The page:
HomeBusinessBlankfein says Fed can halt rate hikes after banking crisis

Blankfein says Fed can halt rate hikes after banking crisis

(Bloomberg) — Former Goldman Sachs chief executive Lloyd Blankfein said the Federal Reserve may take a break from raising interest rates this week as the unfolding banking crisis will effectively tighten credit standards in the economy.

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Increased oversight following the collapse of Silicon Valley Bank and Signature Bank will result in banks extending less credit on deposits, Blankfein said in an interview on CNN’s “Fareed Zakaria GPS” broadcast on Sunday. That’s while the market expects a greater than 70% chance of the Fed raising rates by 25 basis points this week, he said.

“Personally, I think it’s okay to stop here,” said Blankfein, now senior chairman at Goldman Sachs. “This situation will in some ways work in a way similar to a rate increase.”

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Such credit tightening will translate into less growth, according to Blankfein, and meet the Fed’s goals of slowing the economy to contain price inflation. Credit markets have been reeling since the onset of the crisis, with costs rising and corporate borrowers stopping to issue new debt.

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Before the collapse of the SVB and the ensuing fallout, Fed policymakers were on the verge of raising interest rates by as much as 50 basis points as price pressures in the US economy proved intractable. Given the current market volatility, some Fed watchers expect a quarter-point increase, while others predict a pause as the central bank examines whether the brakes on the economy have been slashed too hard.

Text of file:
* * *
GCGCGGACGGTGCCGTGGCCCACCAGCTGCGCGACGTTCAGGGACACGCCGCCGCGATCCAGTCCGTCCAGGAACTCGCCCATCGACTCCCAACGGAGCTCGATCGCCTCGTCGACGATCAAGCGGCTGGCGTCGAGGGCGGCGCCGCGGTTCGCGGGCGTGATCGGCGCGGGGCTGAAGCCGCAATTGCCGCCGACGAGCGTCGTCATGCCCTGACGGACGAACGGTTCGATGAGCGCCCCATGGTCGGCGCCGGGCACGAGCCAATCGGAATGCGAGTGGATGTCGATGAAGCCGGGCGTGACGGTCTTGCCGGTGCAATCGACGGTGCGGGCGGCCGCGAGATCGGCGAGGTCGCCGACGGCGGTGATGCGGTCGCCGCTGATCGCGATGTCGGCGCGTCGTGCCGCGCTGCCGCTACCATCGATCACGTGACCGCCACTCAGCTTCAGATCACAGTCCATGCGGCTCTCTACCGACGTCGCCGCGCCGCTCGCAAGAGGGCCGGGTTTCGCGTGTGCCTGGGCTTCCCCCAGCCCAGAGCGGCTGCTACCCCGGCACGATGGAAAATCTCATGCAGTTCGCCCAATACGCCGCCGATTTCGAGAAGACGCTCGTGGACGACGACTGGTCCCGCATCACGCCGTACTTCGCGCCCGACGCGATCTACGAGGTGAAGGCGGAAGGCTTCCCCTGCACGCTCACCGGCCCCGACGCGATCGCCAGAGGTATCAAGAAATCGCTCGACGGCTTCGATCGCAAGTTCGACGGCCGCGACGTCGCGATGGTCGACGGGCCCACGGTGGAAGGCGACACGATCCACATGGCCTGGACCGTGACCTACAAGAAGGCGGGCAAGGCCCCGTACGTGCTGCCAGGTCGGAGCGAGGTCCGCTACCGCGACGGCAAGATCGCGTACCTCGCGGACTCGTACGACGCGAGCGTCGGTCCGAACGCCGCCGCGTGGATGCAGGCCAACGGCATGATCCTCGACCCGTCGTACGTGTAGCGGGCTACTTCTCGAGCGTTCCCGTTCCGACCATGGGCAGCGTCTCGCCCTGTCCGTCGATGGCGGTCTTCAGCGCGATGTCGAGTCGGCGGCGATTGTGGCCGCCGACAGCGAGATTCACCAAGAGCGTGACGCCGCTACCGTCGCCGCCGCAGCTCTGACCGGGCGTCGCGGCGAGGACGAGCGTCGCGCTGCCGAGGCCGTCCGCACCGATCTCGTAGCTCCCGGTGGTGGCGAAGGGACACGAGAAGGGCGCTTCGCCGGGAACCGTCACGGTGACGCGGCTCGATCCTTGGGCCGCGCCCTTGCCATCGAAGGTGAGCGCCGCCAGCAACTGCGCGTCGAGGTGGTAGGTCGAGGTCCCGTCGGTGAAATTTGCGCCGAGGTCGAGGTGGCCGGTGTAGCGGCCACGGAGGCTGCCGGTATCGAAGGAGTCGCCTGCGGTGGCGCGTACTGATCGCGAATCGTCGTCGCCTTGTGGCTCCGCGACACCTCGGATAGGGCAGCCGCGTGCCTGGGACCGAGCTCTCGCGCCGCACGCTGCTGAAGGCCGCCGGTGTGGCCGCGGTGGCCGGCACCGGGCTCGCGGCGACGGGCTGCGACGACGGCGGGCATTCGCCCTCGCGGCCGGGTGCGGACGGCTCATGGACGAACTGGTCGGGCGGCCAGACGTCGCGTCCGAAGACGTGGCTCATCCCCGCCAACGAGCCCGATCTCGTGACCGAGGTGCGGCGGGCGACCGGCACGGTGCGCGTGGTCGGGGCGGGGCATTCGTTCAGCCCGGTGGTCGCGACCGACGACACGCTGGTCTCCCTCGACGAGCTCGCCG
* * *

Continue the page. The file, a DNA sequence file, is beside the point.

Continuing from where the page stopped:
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Blankfein also warned that without intervention to protect deposits at smaller and regional banks, consumers may rely only on the largest banks, which have high capital and liquidity standards. That could lead to consolidation in the financial sector, which would be a negative development for the country’s large and growing economy, he said.

“Our credit system is in the communities and in the industries and in the different sectors,” he said. “That is probably a good thing. I wouldn’t necessarily want to experiment and withdraw that.”

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He also suggested that the industry’s current crisis is different from the global financial crisis that emerged in 2008 when he ran Goldman Sachs.

“In 2008, there were asset problems,” Blankfein said. “In today’s market, it’s really people withdrawing their deposits, but the assets, probably in the long run, are good for money.”

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